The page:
By Rachel Samuel
What is Old World style? Well, it’s a mix of rustic, country charm and noble elegance that draws upon European interior design from mostly the 16th and 17th centuries. It’s influenced by Mediterranean countries with roots in France, Italy, and Spain. It’s characterized by luxurious, artisanal fabrics, deep, rich colors, textural design features, and intricate ornamentation. There’s a certain grandeur associated with it, but there’s also quite an accessibility and warmth that’s imparted by the natural tones and well-worn feel it exudes. The richness is balanced by comfortable, “lived-in” and relaxed qualities that incorporate both rustic and elegant embellishments.
This style offers something for everyone. There are many ways to incorporate facets of it in your bedroom. Let’s delve deeper into key aspects of the Old World style.
Colors and Fabrics
It’s all about deep, rich colors and luxurious fabrics. The hues aren’t usually bright and cheery (although there are exceptions), but rather earthy. Think wine-red, midnight-blue, hunter-green, and various shades of brown and cream. Textiles include soft, lush velvets, embroidered textiles, lavish brocades, woven tapestries, damask (perhaps with floral and stripe patterns), silks, and generally substantial floor-to-ceiling drapery. (Wallpaper can be a great way to incorporate traditional and classic designs to mimic the old-fashioned tapestries that were actually made from hand-woven cloth.)
Textures and Architectural Elements
Old World style draws upon many textural and natural elements. Ceilings, walls, and floors are all candidates for the application of stucco, stonework, frescoes, Venetian plaster, terracotta, and distressed finishes (Many of these materials were originally all part of the building structure, but nowadays can be recreated with various finishing techniques to get similar effects). These design elements give it a cozy country feel with a natural backdrop.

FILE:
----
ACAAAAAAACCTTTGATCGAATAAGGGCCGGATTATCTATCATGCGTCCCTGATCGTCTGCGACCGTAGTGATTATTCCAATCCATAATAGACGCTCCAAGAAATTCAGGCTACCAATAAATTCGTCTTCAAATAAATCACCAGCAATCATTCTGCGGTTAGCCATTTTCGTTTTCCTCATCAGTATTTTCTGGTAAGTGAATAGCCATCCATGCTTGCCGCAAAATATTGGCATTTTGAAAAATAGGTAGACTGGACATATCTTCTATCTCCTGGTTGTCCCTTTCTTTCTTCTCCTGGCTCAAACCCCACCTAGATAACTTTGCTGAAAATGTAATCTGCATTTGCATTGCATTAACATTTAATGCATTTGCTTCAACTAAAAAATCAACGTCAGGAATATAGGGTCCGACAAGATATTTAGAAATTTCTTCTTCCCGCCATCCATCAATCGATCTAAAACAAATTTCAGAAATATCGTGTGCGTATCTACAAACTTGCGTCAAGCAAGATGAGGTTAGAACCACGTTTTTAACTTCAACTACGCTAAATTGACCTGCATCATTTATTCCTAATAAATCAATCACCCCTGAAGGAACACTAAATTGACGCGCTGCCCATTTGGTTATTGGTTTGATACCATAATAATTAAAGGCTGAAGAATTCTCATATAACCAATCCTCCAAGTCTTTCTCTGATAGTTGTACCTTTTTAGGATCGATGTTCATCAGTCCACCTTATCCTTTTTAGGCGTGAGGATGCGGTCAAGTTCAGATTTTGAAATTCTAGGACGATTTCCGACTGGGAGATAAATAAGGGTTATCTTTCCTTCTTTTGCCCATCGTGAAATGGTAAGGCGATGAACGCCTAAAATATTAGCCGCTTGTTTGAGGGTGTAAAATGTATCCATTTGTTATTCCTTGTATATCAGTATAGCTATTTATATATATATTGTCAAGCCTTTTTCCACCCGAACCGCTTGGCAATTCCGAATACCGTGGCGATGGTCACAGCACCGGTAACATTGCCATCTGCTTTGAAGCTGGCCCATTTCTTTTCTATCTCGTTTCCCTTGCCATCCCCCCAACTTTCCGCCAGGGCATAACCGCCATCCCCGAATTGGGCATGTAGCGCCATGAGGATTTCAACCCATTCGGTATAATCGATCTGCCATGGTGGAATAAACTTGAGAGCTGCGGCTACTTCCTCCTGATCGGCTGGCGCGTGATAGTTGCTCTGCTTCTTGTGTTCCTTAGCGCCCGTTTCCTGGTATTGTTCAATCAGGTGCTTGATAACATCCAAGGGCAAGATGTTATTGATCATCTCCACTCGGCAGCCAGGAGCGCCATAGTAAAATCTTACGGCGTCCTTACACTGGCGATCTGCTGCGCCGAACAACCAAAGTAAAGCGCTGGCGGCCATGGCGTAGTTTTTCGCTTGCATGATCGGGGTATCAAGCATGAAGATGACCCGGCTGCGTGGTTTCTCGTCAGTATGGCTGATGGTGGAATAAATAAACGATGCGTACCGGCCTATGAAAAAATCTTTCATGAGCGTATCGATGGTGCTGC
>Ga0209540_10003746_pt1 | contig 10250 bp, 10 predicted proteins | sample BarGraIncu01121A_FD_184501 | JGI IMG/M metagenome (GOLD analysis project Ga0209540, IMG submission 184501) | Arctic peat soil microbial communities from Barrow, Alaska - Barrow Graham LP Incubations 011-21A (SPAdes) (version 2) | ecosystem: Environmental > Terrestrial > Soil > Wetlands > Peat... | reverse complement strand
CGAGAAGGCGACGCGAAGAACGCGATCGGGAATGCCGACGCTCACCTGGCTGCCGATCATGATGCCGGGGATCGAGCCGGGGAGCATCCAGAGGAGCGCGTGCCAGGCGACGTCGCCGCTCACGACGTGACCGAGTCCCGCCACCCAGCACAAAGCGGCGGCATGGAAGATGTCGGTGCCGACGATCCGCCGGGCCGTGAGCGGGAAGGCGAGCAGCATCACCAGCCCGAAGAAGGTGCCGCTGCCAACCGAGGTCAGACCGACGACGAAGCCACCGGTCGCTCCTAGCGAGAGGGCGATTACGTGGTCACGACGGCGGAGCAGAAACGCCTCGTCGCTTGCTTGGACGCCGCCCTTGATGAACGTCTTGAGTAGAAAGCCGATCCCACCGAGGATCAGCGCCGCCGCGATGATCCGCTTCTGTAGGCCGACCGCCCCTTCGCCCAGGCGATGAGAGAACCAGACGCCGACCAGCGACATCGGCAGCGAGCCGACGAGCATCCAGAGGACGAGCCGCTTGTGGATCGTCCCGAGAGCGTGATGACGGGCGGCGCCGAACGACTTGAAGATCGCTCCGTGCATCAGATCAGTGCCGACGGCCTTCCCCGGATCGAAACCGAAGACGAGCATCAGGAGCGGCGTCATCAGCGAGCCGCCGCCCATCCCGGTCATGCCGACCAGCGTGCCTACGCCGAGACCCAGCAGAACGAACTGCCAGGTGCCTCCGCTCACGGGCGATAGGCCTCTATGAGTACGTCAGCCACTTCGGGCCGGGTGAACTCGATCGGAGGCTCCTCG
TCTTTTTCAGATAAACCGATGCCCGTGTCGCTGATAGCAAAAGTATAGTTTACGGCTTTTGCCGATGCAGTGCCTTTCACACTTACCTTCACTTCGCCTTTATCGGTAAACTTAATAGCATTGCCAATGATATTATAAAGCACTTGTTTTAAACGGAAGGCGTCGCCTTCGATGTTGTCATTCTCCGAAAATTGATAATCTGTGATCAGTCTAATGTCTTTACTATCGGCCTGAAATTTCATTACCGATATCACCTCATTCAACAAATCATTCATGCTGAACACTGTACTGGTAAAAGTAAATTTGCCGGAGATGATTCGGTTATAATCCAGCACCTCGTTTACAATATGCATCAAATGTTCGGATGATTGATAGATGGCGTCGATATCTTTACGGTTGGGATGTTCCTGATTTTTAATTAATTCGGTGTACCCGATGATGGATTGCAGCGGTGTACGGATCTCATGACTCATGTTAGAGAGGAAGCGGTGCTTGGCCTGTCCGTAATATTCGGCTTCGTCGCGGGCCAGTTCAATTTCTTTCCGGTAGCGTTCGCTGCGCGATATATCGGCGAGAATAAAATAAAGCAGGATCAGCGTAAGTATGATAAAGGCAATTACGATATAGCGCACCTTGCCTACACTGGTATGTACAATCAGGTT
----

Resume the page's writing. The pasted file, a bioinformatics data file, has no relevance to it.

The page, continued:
Two key architectural characteristics stand out: arches and exposed wooden beams. Arched windows, doors, and hallways often add majestic features to a room. Exposed wooden beams in ceilings are quite common and contribute a rustic charm. Both arches and ceiling beams add height to spaces and direct the eye upward vertically which translates into a feeling of openness.
Accents and Décor
This style is marked by the juxtaposition of wooden and metal pieces with delicate artisanal decorations. Dark, heavy, wooden furniture such as bed frames with elaborate headboards and four-poster beds, as well as large, deep armoires ground the room and give it weight. Metals such as wrought iron, burnished brass, and bronze show up as details on wood furniture as well as different fixtures. Metalwork is never shiny or highly polished, but subdued. Often, gilded ornamentation of perhaps a fleur-de-lis or leafy vine pattern is used to add a regal touch. Traditional woven area rugs seamlessly connect pieces in the room together. For an extra authentic flair, pepper walls with paintings (or prints), especially old European-type masterpieces depicting portraits (think Rembrandt), pastoral scenes, landscapes, and beach scenes. Braided rope can fasten drapery with fringe, tassels, and beadwork. Lighting can sometimes be dramatic, integrating chandeliers with fine ironwork, candelabras, and hanging lanterns.
Of course, the Old World style hearkens back to a time that was at once simpler and organic regarding the materials used, but also luxurious and majestic in the application of various craft arts of the era. It draws upon late Renaissance ideals. Have fun experimenting with it. Perhaps Old World style will experience a rebirth in your home!
Want to add to this article? Have you tried to include this style in your home? Let me know in the comments section below. I’d love to hear your suggestions and ideas.
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